He said the short films will be shown in Missoula and around Montana. The filmmakers will retain the copyright to their work and will keep all proceeds from the screening of their films.

The 40-minute documentary is scheduled to premiere at the Tribeca Film Festival in New York City in April 2018, after which it will tour nationally.

In addition to the film work, the project has a musical component.

Seitz said his friend Gabe Sweeney, a musician and audio engineer, has been working with Makeci, the Congolese musician, to record original music. They have already produced one digital album and are working on another one now. Sweeney and Makeci are also producing the music for the documentary.

Seitz said the team of people working on the project “came together quite organically—friends of friends, fellow film enthusiasts that we were acquainted with around town and members from Soft Landing Missoula.”

This piece first appeared in Last Best News.

More articles by:

Ed Kemmick lives in Billings, Montana and edits LastBestNews.com

bernie-the-sandernistas-cover-344x550

April 18, 2019
Gerald Sussman
Russiagate is Dead! Long Live Russiagate!
Lance Olsen
Perverse Housing Policy Perverts Forest Policy
Richard Ward
All Will be Punished
Jonathan Cook
Annexation of West Bank May Provide Key to Unlocking Netanyahu’s Legal Troubles
Judith Deutsch
People Music: Malignant Phallic Narcissism v. Being Ordinary
Jan Oberg
The Iran Floods and US Sanctions: 10 Million at Risk, But Who Cares?
Manuel E. Yepe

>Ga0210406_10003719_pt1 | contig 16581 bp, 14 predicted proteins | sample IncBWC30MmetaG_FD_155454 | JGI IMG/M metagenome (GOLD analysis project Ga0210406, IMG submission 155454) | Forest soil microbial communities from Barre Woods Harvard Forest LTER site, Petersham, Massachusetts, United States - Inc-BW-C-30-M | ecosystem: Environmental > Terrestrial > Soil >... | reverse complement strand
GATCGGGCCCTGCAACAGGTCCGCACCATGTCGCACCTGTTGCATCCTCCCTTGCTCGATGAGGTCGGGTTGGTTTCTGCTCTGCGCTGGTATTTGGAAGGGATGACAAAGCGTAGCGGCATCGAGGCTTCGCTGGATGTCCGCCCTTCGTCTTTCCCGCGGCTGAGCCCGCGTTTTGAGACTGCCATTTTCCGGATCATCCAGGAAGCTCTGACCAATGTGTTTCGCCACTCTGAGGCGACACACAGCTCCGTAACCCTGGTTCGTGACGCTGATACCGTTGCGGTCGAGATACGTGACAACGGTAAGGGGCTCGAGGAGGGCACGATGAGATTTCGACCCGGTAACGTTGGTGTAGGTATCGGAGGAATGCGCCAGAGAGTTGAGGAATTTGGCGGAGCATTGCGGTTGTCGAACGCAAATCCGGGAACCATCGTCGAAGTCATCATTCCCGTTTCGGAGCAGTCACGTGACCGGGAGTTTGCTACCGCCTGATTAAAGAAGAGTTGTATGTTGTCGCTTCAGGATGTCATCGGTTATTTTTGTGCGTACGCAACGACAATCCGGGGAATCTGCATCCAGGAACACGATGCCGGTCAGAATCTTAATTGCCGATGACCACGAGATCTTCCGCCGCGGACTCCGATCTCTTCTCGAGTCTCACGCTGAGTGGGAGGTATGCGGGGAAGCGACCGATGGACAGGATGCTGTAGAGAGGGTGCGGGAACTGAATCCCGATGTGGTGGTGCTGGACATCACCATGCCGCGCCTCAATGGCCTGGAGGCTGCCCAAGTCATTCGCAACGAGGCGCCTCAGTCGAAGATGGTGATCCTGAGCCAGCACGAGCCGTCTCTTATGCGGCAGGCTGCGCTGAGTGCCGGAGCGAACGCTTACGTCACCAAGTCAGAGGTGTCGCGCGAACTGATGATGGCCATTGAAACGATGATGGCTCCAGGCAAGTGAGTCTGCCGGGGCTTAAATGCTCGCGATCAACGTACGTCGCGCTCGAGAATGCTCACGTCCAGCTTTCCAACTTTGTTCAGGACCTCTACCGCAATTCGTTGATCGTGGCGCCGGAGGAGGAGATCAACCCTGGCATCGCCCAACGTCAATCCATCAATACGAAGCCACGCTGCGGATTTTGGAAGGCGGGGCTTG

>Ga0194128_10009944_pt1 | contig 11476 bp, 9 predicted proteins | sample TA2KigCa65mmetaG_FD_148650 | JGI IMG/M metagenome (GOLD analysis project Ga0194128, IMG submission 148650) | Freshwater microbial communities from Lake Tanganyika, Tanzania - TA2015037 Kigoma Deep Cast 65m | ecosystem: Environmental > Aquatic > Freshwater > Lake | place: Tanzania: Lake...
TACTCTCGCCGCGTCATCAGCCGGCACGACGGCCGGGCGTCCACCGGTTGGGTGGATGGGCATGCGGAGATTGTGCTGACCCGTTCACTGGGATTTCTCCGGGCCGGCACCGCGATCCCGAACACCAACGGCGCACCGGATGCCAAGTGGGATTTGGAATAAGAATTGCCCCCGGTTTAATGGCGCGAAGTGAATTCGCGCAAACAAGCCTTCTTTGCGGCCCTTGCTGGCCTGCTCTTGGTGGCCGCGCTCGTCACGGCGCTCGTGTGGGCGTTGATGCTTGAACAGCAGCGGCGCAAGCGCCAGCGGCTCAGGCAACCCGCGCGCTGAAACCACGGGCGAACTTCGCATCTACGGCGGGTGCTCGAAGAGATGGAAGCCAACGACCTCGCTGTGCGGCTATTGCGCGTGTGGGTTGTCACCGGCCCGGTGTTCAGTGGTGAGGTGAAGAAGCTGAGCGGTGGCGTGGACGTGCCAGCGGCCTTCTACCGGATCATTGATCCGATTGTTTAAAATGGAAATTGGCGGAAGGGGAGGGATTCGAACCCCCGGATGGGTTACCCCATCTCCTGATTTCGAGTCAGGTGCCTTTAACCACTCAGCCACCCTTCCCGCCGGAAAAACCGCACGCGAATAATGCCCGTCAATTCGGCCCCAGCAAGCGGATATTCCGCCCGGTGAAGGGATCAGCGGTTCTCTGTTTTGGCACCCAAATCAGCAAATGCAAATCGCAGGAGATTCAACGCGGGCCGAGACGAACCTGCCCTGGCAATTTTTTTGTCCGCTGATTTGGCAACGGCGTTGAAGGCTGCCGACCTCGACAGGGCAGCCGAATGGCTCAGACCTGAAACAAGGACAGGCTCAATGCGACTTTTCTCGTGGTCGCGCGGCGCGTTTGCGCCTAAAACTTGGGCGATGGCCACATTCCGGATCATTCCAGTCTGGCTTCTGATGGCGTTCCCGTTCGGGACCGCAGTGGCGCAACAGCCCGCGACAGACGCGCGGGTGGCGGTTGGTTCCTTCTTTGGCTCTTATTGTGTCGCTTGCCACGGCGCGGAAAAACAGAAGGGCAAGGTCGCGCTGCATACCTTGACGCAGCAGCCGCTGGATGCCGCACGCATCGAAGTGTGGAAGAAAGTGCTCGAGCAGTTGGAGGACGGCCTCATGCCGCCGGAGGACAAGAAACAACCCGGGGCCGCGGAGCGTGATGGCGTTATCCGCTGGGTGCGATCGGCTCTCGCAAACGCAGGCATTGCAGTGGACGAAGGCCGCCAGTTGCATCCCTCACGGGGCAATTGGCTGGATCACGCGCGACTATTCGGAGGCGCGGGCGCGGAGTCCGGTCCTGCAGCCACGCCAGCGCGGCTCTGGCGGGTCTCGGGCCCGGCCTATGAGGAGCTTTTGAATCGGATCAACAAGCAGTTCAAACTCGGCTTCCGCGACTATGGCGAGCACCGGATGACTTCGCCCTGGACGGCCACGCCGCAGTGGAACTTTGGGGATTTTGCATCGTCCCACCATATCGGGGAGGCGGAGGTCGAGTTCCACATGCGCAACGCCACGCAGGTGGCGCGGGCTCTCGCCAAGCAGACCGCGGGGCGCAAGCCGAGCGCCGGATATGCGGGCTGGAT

Assange: Between Gratitude and Betrayal
Ralph Nader
Children’s Moral Power Can Challenge Corporate Power on Climate Crisis
ADRIAN KUZMINSKI
Your Check is in the Mail
Binoy Kampmark
The European Union and Refugees in the Mediterranean
Arnold R. Isaacs
Looking Back at 1919: Immigration, Race, and Women’s Rights, Then and Now
Andrew Moss
Immigration and the Shock Doctrine
Michael Howard
Assange and the Cowardice of Power
Jesse Jackson
Making Wall Street Pay for the Financial Crisis
Mel Gurtov
At Risk—the Idea of America
April 17, 2019
James Bovard
Washington’s Biggest Fairy Tale: “Truth Will Out”
Yoav Litvin
The Ilhan Omar Gambit: Anti-Semitism as a Reactionary Political Tool
Evaggelos Vallianatos
Hawai’i in Trouble
Vijay Prashad
To Ola Bini, a Political Prisoner Caught Up in the Assange Debacle
Hans Muilerman and Jonathan Latham
EU Threatens to Legalize Human Harm From Pesticides
Binoy Kampmark
Delegitimising Journalism: The Effort to Relabel Julian Assange
Jack Rasmus
Trump Whacks the Middle Class
Kollibri terre Sonnenblume
The Burning Cathedral and the Dead Turtle
Kenneth Surin
Insurgencies in Malaysia and Vietnam: Boyhood Reflections
Rev. William Alberts
Opening Tombs and Resurrecting Lives
Tom Engelhardt
How the U.S. Military Feeds at the Terror Trough
Norman Solomon
The Toxic Lure of “Guns and Butter”
George Wuerthner
How to Stop Grazing on Public Lands: Buy Out the Permits
George Ochenski
Vote-Trading for Big Coal
John Stanton
The Price of Participating in Society is the Sacrifice of Privacy and Self
April 16, 2019
Richard Rubenstein
Julian and Martin: Reflections on the Arrest of Assange
Geoff Dutton
Talking Trash: Unfortunate Truths About Recycling
Kenn Orphan
A Land Uncharted: the Persecution of Julian Assange
Patrick Cockburn
Netanyahu’s Victory in Israel Tells Us About the Balance of Power in the Middle East
Robert Fisk
No More Excuses: Israeli Voters Have Chosen a Country that Will Mirror the Brutal Regimes of its Arab Neighbours
Jonah Raskin
The French (Bread) Connection in a Bourgeois California Town
Denis Rogatyuk
The Ordeal of Julian Assange
David Swanson
Exporting Dictators
Ted Rall
Self-Censorship is Credibility Suicide
Robert Koehler
War Crimes and National Security
Lee Ballinger
None Dare Call It Fascism
April 15, 2019
Bruce Neuburger
The Border, Trumpian Madness and the Clash of Demographics
Patrick Cockburn
Calling Assange a Narcissist Misses the Point
Conn Hallinan
Diego Garcia: The “Unsinkable Carrier” Springs a Leak
Dan Corjescu
State of Apocalyptic Nature: A Contract with Gaia
FacebookTwitterRedditEmail